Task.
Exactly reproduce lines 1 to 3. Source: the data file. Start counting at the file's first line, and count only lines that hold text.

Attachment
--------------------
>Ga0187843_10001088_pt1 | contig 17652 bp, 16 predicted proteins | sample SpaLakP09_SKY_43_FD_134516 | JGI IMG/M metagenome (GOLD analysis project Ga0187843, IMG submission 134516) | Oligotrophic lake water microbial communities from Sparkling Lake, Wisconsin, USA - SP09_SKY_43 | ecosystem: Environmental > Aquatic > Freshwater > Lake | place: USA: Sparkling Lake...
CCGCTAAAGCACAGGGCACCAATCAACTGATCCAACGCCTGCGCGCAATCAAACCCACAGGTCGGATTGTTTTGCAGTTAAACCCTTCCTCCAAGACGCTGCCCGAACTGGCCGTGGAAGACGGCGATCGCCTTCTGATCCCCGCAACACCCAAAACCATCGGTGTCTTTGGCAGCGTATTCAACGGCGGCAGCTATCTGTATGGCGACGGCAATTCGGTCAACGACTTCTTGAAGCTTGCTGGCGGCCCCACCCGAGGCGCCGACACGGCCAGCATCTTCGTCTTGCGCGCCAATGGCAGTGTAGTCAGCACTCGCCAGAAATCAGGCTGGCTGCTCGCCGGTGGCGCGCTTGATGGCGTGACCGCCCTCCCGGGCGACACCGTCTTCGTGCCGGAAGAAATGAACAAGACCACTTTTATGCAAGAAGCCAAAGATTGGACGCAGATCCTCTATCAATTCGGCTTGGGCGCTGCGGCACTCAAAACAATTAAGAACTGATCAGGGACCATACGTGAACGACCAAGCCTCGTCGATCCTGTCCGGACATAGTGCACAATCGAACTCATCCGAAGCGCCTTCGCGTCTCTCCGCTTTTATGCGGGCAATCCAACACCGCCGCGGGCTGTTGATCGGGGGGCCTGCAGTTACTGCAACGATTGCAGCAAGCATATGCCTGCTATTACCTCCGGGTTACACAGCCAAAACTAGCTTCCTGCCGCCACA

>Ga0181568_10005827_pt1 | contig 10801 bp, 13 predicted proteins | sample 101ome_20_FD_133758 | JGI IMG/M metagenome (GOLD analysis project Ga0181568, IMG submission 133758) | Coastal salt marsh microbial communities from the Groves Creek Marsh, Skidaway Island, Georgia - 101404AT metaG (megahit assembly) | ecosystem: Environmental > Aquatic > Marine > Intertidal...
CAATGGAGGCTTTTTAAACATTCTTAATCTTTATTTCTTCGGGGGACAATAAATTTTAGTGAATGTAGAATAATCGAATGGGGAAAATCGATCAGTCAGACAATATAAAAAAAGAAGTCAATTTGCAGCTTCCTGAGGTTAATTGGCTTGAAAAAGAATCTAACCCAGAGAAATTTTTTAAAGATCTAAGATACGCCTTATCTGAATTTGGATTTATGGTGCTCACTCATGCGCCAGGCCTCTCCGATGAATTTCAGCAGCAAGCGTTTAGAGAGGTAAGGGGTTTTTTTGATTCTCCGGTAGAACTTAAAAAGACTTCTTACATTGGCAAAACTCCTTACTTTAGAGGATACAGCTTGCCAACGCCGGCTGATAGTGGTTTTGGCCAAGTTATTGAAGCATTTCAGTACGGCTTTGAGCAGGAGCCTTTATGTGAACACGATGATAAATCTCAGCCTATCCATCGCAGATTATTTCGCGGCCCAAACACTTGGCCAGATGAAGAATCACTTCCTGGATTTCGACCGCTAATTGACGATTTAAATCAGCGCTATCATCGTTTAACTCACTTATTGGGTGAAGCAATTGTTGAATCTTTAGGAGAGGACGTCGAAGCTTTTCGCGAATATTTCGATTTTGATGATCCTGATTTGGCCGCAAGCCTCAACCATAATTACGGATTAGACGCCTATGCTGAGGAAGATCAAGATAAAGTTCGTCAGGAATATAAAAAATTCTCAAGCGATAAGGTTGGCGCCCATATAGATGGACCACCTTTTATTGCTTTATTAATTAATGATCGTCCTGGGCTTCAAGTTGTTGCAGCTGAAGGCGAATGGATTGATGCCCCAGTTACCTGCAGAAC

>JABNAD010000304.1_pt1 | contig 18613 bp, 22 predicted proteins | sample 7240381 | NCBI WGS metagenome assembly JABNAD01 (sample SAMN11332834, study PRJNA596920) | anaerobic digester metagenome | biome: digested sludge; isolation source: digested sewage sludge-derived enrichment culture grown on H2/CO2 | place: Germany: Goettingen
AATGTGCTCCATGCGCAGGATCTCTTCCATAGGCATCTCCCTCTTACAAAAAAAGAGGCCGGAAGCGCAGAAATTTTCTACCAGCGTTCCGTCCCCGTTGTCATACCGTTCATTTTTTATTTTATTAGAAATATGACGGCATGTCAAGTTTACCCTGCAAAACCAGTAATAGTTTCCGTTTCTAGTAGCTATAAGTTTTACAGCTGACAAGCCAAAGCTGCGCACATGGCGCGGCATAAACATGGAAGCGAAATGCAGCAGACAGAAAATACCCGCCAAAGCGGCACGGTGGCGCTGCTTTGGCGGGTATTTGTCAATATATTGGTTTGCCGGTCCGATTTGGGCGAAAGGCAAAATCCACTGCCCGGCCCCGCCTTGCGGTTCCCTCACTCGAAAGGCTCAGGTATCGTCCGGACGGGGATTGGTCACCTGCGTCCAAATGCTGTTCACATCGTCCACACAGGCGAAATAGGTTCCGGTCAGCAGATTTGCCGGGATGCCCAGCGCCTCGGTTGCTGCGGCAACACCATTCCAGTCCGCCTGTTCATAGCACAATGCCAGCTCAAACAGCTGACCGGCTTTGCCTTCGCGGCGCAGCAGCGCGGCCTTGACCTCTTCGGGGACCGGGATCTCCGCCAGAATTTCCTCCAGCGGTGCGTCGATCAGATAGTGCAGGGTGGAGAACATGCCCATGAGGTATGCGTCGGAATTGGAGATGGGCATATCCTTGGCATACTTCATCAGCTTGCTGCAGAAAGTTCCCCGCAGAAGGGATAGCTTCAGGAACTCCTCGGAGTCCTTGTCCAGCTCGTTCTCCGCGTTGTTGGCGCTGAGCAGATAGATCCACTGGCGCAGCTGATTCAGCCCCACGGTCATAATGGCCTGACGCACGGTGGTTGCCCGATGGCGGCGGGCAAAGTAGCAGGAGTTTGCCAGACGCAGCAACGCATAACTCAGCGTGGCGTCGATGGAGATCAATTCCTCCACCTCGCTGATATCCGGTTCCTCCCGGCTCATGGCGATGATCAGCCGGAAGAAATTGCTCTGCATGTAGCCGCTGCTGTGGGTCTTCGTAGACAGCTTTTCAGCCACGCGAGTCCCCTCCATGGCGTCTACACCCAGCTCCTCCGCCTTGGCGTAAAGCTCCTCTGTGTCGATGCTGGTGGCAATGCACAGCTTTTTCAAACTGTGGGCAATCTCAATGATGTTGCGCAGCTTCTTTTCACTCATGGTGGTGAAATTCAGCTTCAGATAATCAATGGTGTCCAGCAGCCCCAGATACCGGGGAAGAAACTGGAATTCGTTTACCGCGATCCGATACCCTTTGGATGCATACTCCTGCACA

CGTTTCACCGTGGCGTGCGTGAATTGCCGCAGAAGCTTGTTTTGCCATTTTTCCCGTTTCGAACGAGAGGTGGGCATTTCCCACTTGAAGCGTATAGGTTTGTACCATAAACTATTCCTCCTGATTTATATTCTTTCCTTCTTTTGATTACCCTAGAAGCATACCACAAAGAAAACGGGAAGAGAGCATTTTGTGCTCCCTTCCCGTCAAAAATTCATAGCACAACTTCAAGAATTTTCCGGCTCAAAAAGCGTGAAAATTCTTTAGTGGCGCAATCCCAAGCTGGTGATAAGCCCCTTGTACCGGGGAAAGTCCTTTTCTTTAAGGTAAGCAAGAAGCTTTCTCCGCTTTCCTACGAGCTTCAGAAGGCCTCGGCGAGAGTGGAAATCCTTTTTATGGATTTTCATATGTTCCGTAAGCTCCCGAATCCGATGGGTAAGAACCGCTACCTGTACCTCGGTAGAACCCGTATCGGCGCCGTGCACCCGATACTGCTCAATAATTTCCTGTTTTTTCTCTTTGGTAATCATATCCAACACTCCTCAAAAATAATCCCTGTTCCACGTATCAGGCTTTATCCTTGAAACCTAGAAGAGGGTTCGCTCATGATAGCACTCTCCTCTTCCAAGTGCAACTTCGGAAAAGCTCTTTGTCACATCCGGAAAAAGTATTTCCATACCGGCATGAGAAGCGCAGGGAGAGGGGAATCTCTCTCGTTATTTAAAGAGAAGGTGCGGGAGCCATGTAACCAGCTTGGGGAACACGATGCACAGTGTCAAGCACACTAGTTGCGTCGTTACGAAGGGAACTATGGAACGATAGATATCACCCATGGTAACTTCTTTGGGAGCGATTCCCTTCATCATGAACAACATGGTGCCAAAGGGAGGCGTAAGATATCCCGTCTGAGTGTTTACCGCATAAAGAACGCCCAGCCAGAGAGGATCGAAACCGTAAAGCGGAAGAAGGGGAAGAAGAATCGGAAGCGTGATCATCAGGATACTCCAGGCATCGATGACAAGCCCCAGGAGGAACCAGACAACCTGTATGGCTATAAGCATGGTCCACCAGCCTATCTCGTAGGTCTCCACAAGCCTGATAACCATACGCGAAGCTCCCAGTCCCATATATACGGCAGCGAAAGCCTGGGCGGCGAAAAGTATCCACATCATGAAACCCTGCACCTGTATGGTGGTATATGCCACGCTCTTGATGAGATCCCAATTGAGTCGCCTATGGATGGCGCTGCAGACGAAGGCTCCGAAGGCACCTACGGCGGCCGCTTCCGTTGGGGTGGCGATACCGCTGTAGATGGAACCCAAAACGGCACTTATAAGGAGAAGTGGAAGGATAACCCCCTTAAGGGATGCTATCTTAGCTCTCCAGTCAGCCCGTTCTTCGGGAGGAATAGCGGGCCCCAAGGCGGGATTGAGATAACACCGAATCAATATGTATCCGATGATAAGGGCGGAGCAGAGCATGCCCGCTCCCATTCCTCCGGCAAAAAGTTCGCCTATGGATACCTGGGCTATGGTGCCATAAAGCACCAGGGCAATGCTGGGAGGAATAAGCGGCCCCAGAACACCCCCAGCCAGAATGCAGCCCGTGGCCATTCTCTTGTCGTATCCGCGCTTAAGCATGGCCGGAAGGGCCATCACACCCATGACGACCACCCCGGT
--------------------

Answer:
>Ga0187843_10001088_pt1 | contig 17652 bp, 16 predicted proteins | sample SpaLakP09_SKY_43_FD_134516 | JGI IMG/M metagenome (GOLD analysis project Ga0187843, IMG submission 134516) | Oligotrophic lake water microbial communities from Sparkling Lake, Wisconsin, USA - SP09_SKY_43 | ecosystem: Environmental > Aquatic > Freshwater > Lake | place: USA: Sparkling Lake...
CCGCTAAAGCACAGGGCACCAATCAACTGATCCAACGCCTGCGCGCAATCAAACCCACAGGTCGGATTGTTTTGCAGTTAAACCCTTCCTCCAAGACGCTGCCCGAACTGGCCGTGGAAGACGGCGATCGCCTTCTGATCCCCGCAACACCCAAAACCATCGGTGTCTTTGGCAGCGTATTCAACGGCGGCAGCTATCTGTATGGCGACGGCAATTCGGTCAACGACTTCTTGAAGCTTGCTGGCGGCCCCACCCGAGGCGCCGACACGGCCAGCATCTTCGTCTTGCGCGCCAATGGCAGTGTAGTCAGCACTCGCCAGAAATCAGGCTGGCTGCTCGCCGGTGGCGCGCTTGATGGCGTGACCGCCCTCCCGGGCGACACCGTCTTCGTGCCGGAAGAAATGAACAAGACCACTTTTATGCAAGAAGCCAAAGATTGGACGCAGATCCTCTATCAATTCGGCTTGGGCGCTGCGGCACTCAAAACAATTAAGAACTGATCAGGGACCATACGTGAACGACCAAGCCTCGTCGATCCTGTCCGGACATAGTGCACAATCGAACTCATCCGAAGCGCCTTCGCGTCTCTCCGCTTTTATGCGGGCAATCCAACACCGCCGCGGGCTGTTGATCGGGGGGCCTGCAGTTACTGCAACGATTGCAGCAAGCATATGCCTGCTATTACCTCCGGGTTACACAGCCAAAACTAGCTTCCTGCCGCCACA

>Ga0181568_10005827_pt1 | contig 10801 bp, 13 predicted proteins | sample 101ome_20_FD_133758 | JGI IMG/M metagenome (GOLD analysis project Ga0181568, IMG submission 133758) | Coastal salt marsh microbial communities from the Groves Creek Marsh, Skidaway Island, Georgia - 101404AT metaG (megahit assembly) | ecosystem: Environmental > Aquatic > Marine > Intertidal...